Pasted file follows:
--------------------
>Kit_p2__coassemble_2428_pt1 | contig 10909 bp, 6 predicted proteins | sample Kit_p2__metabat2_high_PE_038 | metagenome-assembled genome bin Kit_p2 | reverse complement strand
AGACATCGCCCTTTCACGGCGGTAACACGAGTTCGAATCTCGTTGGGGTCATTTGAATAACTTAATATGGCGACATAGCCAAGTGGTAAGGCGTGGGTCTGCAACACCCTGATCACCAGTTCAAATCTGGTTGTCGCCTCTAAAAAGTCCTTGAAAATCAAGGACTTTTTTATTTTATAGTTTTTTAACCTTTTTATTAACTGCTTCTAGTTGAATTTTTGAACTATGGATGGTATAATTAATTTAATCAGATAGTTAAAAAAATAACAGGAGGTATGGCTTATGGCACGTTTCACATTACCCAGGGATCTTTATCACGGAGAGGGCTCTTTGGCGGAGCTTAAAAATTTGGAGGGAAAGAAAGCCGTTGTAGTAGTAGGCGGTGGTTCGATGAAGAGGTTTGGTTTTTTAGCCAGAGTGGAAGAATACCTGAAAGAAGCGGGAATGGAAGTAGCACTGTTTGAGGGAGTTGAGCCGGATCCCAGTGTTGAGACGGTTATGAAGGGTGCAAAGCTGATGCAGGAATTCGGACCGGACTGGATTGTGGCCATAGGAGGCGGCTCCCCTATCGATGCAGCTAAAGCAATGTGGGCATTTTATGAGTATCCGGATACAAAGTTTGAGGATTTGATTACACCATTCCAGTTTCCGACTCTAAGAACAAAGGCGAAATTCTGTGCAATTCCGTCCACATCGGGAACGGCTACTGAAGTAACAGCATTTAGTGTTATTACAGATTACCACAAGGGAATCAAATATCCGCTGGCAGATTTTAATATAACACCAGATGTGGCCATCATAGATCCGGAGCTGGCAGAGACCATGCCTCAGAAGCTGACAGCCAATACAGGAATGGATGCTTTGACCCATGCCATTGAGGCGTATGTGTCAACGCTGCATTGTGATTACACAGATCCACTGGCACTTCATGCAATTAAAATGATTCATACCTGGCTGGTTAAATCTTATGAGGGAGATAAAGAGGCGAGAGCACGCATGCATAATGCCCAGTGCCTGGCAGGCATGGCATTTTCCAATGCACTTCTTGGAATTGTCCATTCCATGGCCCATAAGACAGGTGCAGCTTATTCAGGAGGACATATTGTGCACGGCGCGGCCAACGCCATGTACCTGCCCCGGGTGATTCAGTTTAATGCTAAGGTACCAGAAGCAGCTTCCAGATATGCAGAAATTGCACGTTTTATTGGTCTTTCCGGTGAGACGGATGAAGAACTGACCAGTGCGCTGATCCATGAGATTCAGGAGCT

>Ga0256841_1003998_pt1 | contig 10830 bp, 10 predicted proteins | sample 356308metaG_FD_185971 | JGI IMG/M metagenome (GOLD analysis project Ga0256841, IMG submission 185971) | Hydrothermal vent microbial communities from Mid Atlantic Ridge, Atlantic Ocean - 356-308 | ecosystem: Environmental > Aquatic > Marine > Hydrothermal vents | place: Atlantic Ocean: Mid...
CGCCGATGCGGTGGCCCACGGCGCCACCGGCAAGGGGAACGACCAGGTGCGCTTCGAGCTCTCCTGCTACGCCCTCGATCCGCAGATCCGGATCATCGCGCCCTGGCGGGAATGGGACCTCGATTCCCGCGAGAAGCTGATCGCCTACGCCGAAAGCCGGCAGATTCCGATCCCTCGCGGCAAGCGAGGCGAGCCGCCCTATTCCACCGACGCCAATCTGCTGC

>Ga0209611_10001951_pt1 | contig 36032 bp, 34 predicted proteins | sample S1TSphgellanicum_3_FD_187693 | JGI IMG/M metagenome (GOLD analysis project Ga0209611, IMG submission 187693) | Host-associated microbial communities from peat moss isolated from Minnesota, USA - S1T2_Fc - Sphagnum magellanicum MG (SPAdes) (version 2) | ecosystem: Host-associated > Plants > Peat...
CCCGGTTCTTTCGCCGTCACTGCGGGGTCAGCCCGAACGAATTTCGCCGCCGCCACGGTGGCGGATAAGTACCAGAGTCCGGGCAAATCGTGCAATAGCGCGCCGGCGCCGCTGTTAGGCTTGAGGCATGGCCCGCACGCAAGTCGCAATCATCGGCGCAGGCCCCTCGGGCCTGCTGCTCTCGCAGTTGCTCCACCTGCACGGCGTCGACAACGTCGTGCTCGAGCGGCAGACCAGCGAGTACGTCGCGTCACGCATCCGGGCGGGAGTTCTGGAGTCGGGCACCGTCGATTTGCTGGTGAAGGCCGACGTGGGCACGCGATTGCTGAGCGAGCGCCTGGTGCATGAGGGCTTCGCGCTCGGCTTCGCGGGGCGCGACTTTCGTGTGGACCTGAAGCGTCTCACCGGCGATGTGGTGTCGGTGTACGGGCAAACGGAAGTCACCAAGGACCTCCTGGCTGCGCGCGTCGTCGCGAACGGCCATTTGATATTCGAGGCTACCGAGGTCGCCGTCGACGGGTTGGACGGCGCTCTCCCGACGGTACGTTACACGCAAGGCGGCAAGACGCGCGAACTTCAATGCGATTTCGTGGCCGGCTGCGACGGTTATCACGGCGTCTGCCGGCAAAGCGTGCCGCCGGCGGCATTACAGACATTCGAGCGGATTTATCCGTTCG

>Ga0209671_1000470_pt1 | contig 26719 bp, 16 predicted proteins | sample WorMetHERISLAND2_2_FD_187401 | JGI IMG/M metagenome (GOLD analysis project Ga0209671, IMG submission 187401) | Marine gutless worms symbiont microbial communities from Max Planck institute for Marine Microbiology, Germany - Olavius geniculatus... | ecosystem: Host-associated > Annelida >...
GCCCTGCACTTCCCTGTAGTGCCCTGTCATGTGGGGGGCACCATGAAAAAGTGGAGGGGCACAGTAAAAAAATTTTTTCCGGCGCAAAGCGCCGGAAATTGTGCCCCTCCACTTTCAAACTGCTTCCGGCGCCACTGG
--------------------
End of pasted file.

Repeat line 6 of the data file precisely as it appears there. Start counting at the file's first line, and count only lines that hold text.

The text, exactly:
CCCGGTTCTTTCGCCGTCACTGCGGGGTCAGCCCGAACGAATTTCGCCGCCGCCACGGTGGCGGATAAGTACCAGAGTCCGGGCAAATCGTGCAATAGCGCGCCGGCGCCGCTGTTAGGCTTGAGGCATGGCCCGCACGCAAGTCGCAATCATCGGCGCAGGCCCCTCGGGCCTGCTGCTCTCGCAGTTGCTCCACCTGCACGGCGTCGACAACGTCGTGCTCGAGCGGCAGACCAGCGAGTACGTCGCGTCACGCATCCGGGCGGGAGTTCTGGAGTCGGGCACCGTCGATTTGCTGGTGAAGGCCGACGTGGGCACGCGATTGCTGAGCGAGCGCCTGGTGCATGAGGGCTTCGCGCTCGGCTTCGCGGGGCGCGACTTTCGTGTGGACCTGAAGCGTCTCACCGGCGATGTGGTGTCGGTGTACGGGCAAACGGAAGTCACCAAGGACCTCCTGGCTGCGCGCGTCGTCGCGAACGGCCATTTGATATTCGAGGCTACCGAGGTCGCCGTCGACGGGTTGGACGGCGCTCTCCCGACGGTACGTTACACGCAAGGCGGCAAGACGCGCGAACTTCAATGCGATTTCGTGGCCGGCTGCGACGGTTATCACGGCGTCTGCCGGCAAAGCGTGCCGCCGGCGGCATTACAGACATTCGAGCGGATTTATCCGTTCG